photo by Photography by Louis

Friday, March 8, 2013

Independent Venues and the Questions to Ask

Every destination bride has her own reasons for choosing New Orleans as her wedding location. For some, it may be the place where she met the groom. For others, this may have been the first place she and her groom vacationed. Then there are the couples who have never even been here, yet they have always loved us from afar and decided to make their wedding the get-a-way they've always dreamed of. No matter what brought them here, nine times out of ten, they all want the same thing; a venue that you won't find anywhere else.

What that means is that, if they can help it, hotel ballrooms are not an option. They want unique, independent venues that offer outdoor spaces or exposed brick.  They want the character that this city is known for.  But they aren’t always aware of what that character costs.
Independent venues such as The Board of Trade, the plantations on Esplanade, the Chicory, the Wax Museum – basically, anything not within the walls of a hotel – will offer the charm and “New Orleans appeal” most destination brides are looking for.  And for some reason, brides have an untrue notion that these venues are more reasonably priced than downtown hotels.  Perhaps it’s because, when glancing at price lists, the hotels list a food and beverage minimum, but the independent venues just give you a rental cost.  Seeing that a venue only costs $2500 seems like a great deal when you compare it to a $15K minimum at a hotel, but when you consider bar packages, catering prices, linens, chairs, tables, ceremony space, etc, the price can become a lot more than that $15K you were thinking you could beat..
When you price out these independent venues, you will be given their rental fee and then, either a fixed menu with a price per head that you can add to if possible, or a list of caterers they approve you to use.  Bar packages and catering menus are definite things to pay attention to, but what you really need to find out is what’s included in the rental fee.  Does the venue provide linens or tables and chairs of any kind?  Sometimes, the answer is “no,” and you need to find that out up front so you can price out what it’s going to take to “build” the reception or ceremony you are dreaming of. 
For instance, if you are using the space for your ceremony as well, you need to find out the ceremony fee.  And, if chairs are not included, you will have to rent those for the ceremony, at least.  To give you an example, even for white wooden chairs (the cheapest), you’re looking at about $2 a chair.  For 100 guests, we have an additional $200 plus deliverer and tax from the rental company.  With the rental fee that can sometimes be at least $500, you just added $800 to the $2500 rental fee.  If that hasn’t broken your budget, tables can range from $5 to $7 a piece plus linens to cover those tables can be $20 a piece, minimum.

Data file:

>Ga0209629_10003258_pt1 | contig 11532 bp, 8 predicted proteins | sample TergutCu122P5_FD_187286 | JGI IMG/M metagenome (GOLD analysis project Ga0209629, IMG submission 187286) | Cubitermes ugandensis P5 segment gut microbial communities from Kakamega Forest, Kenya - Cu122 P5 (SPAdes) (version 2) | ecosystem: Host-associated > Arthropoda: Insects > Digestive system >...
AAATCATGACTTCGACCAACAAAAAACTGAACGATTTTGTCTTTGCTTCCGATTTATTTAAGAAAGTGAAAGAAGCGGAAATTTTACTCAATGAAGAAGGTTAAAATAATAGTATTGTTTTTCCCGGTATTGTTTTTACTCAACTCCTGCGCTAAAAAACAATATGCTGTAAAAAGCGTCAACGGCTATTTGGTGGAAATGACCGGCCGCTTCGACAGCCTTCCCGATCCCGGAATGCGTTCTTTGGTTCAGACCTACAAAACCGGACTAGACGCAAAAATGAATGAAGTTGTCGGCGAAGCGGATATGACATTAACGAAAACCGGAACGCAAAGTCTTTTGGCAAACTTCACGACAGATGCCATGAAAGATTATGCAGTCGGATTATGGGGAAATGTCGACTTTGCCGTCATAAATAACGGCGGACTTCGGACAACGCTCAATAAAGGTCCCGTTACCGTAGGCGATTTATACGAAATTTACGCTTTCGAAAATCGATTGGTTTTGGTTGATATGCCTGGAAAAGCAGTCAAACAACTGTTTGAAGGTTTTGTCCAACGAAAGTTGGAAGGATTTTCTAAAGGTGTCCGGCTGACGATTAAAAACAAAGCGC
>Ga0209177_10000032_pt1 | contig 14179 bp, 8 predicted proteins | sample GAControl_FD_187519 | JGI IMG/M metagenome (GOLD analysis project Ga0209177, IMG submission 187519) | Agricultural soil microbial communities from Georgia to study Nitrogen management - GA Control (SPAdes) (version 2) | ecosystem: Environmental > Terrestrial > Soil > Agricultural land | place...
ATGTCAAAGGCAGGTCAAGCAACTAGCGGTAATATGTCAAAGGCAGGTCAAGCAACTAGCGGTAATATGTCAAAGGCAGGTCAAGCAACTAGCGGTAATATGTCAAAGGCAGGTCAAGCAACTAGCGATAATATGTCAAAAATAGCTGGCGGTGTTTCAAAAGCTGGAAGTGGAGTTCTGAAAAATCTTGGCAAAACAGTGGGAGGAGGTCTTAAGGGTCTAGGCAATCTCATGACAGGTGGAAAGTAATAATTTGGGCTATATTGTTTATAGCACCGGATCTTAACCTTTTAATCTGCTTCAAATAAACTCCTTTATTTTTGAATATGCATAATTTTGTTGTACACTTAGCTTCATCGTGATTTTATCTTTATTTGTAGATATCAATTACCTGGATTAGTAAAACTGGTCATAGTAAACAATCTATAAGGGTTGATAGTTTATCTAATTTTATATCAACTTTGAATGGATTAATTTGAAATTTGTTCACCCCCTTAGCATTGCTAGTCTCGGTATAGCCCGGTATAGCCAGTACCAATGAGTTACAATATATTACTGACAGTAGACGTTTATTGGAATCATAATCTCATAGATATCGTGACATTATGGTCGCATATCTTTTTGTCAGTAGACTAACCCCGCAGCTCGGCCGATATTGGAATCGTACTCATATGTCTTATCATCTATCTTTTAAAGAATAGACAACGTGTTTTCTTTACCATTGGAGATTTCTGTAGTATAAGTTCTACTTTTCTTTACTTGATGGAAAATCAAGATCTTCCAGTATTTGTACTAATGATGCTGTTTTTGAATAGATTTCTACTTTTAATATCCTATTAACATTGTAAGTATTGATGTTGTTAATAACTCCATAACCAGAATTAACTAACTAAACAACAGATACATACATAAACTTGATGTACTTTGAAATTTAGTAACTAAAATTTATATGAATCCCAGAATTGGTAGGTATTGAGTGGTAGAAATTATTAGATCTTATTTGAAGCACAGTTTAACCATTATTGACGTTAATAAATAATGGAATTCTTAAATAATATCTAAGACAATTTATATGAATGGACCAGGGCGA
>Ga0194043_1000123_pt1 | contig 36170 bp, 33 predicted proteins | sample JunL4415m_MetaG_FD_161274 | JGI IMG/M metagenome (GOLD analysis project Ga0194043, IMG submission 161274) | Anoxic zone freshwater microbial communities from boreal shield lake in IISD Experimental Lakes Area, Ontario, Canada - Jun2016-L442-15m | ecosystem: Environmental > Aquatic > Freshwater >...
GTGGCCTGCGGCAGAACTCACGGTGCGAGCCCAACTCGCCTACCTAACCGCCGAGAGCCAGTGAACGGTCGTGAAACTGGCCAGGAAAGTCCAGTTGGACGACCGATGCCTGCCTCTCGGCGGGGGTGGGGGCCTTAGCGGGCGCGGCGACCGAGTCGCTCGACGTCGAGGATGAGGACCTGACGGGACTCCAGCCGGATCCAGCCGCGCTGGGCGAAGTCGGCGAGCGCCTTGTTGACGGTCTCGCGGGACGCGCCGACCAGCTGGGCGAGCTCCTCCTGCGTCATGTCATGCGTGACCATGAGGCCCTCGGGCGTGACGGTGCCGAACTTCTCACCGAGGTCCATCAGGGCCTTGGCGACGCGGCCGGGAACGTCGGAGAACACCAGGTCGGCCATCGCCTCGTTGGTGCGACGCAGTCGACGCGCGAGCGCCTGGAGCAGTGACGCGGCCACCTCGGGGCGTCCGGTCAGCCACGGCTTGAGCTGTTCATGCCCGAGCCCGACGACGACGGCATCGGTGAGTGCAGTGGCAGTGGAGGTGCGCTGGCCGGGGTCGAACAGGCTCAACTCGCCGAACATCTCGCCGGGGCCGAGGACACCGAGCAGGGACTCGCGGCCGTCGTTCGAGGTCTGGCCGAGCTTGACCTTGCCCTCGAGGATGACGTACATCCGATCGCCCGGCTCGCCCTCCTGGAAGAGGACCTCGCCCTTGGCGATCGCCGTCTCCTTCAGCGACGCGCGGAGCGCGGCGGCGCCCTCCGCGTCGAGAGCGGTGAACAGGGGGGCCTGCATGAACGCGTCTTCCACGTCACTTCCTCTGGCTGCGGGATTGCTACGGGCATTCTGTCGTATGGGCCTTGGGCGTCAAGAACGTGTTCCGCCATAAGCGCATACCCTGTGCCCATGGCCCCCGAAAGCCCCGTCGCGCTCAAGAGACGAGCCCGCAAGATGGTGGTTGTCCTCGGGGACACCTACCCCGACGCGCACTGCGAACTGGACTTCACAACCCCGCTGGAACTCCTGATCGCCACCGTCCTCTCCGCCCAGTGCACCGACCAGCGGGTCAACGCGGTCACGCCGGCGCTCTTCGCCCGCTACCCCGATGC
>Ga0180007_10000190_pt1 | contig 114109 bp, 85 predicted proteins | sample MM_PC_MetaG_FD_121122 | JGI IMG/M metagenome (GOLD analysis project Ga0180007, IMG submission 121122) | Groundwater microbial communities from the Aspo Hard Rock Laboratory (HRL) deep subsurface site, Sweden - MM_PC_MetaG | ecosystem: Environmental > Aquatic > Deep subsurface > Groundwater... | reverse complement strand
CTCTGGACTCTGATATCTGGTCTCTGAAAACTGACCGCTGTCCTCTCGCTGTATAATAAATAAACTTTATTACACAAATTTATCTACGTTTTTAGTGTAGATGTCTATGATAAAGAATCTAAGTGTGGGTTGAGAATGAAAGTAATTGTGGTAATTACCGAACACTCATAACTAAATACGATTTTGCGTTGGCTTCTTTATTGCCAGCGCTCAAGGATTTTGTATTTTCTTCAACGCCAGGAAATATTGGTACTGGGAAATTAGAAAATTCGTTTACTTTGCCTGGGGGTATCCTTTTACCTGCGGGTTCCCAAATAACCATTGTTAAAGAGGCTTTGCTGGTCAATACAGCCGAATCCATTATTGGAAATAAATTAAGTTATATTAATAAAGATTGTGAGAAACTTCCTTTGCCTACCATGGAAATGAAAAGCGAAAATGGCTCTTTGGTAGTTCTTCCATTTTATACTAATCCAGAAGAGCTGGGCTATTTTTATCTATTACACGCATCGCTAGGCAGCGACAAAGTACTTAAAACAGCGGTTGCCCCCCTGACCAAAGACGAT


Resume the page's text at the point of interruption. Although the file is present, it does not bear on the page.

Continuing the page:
Here’s a low estimate of a floor plan with limited seating:
Eight tables (48 inch rounds), seating for 8 at each table plus linens for each of the eight tables – $5 x 8 tables = $40 plus $20 x 8 linens for the those tables = $160 plus $5 x 64 chairs (everyone wants chiavari chairs for their reception and those are at least $5/chair) = $320.  So for seating for only 64 guests, we’re looking at an additional $520 not including tax, set up charge, delivery and pick up – which can be an additional $300 depending on set up times, etc.

I’ve just listed two minor scenarios that added almost $1000 each for rentals of things that may not be included when glancing at the venue’s rental price.  My point in all of this is that asking the right questions is crucial when trying to stay on budget.  Contracts are not hard to read, but sometimes it’s what’s not written in that contract that we don’t think about prior to booking which sticks us with the unexpected costs in the end.  Courtyards need rain plans and potential tenting and outdoor spaces also need heat in the winter so make sure you think of all details before signing a contract based solely on a low rental rate and a cool outdoor ceremony option.  Keeping in mind that New Orleans is known for 3 hour receptions should also give you a heads up to ask if the rental fee includes three hours of rental for the space or four.  That fourth hour can be the budget breaker!